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[Frognet] Use of Cedar - Now Composting

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  • Jutti Marsh
    This morning I realized that I only replied to Ron when I commented on substrates. Here is what I said. I have found the stuff made from coconut and the true
    Message 1 of 4 , Jul 12, 2009
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      This morning I realized that I only replied to Ron when I commented on substrates.

      Here is what I said.

      I have found the stuff made from coconut and the true cypress mulch to be okay. I also go by the rule that if you can smell it, don't use it. Pet owners have been cautioned not use bedding made from pine, cedar, etc. for small mammal pets. They used to promote cedar and pine bedding for odor control. Turns out it is harmful to the critters. They contain phenols which in small mammals can cause liver and kidney damage. Since our frogs are even more sensitive I imagine they would cause irritation would could lead to all types of problems.

      Since I started doing outreach at nature centers I have picked up a couple of California kingsnakes. I use aspen bedding only for them. One of my fellow outreach volunteers uses rabit food pellets for his snakes. He says they are easy to clean and safe for the snakes. However they wouldn't work well in a frog habit! ; o )

      Now I have a question. I am thinking of composting certain items from my garden to create substrate. I don't use any insecticides in my garden. I figure if it can't survive without bug spray then it doesn't belong in my garden. These are the things I'm thinking of putting in this special compost pile: grass clippings, sycamore leaves, leaves from an ornamental plum, and weeds. Earthworms are added to the mix to break down the compost faster.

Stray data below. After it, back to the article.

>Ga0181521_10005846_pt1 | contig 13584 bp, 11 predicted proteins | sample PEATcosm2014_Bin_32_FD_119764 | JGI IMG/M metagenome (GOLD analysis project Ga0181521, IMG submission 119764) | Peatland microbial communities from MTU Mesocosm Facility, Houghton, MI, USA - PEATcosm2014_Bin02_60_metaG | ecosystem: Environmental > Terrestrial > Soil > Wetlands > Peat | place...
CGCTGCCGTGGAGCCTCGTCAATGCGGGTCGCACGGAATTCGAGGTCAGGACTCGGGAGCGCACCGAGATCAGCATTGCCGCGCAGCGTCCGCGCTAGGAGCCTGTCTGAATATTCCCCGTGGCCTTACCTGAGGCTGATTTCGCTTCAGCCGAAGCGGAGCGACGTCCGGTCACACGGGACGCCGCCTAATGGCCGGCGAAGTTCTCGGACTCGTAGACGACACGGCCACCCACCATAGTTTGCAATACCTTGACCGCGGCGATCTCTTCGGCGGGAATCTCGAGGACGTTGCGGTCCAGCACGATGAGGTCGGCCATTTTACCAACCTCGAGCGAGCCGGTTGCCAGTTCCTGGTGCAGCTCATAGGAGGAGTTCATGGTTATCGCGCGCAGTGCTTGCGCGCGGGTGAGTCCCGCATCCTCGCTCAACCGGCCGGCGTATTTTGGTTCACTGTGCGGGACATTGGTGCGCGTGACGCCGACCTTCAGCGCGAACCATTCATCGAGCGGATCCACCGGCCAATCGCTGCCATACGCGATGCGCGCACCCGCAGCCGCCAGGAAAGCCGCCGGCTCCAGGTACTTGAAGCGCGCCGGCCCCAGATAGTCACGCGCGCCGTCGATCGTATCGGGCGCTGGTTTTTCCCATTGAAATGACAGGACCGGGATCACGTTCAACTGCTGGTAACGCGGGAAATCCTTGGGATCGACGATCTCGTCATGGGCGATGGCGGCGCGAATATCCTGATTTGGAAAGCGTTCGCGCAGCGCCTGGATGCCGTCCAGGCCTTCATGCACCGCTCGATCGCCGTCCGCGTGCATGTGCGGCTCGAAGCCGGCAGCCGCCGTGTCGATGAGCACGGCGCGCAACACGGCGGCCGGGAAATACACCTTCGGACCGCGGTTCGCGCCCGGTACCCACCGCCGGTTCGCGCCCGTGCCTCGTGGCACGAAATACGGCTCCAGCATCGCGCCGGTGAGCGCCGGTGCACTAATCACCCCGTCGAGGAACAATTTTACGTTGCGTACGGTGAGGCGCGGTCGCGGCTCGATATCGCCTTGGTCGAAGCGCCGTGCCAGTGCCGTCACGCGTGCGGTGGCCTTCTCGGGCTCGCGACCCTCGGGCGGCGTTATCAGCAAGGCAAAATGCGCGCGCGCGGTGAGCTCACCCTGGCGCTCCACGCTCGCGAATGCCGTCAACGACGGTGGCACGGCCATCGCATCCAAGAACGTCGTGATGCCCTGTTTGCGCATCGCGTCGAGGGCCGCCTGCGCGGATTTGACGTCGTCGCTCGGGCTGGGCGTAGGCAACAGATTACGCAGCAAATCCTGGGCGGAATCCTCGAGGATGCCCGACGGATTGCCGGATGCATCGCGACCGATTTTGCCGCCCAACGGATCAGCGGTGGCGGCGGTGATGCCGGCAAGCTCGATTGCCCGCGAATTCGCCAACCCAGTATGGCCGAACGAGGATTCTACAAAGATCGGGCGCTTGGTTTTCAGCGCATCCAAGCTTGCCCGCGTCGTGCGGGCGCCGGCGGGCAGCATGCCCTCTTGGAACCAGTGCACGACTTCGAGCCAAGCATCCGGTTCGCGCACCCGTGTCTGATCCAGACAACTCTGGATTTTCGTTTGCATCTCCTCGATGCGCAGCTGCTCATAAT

Most everything goes into my regular compost but I don't think I should do that for compost I want to use in a terrarium. Anyway I would appreciate input. Thanks.

      Jutti
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    • Lars Österdahl
      Jutti, One thing: Why break down the compost faster ? If you are making soil for plants, yes - but in the viv??? I prefer the breaking down being done by
      Message 2 of 4 , Jul 13, 2009
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        Jutti,

        One thing: Why "break down the compost faster" ?
        If you are making soil for plants, yes - but in the viv???
        I prefer the breaking down being done by "useful" critters, like
        springtails, isopods ...

        /Lars


        Jutti Marsh wrote:
        > <snip>
        > Now I have a question. I am thinking of composting certain items from my garden to create substrate. I don't use any insecticides in my garden. I figure if it can't survive without bug spray then it doesn't belong in my garden. These are the things I'm thinking of putting in this special compost pile: grass clippings, sycamore leaves, leaves from an ornamental plum, and weeds. Earthworms are added to the mix to break down the compost faster.
        >
        > Most everything goes into my regular compost but I don't think I should do that for compost I want to use in a terrarium. Anyway I would appreciate input. Thanks.


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      • Jutti Marsh
        Lar & all, I use earthworms only during the composting. They would be removed BEFORE placing the compost as substrate in the vivarium. I would not want
        Message 3 of 4 , Jul 13, 2009
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          Lar & all,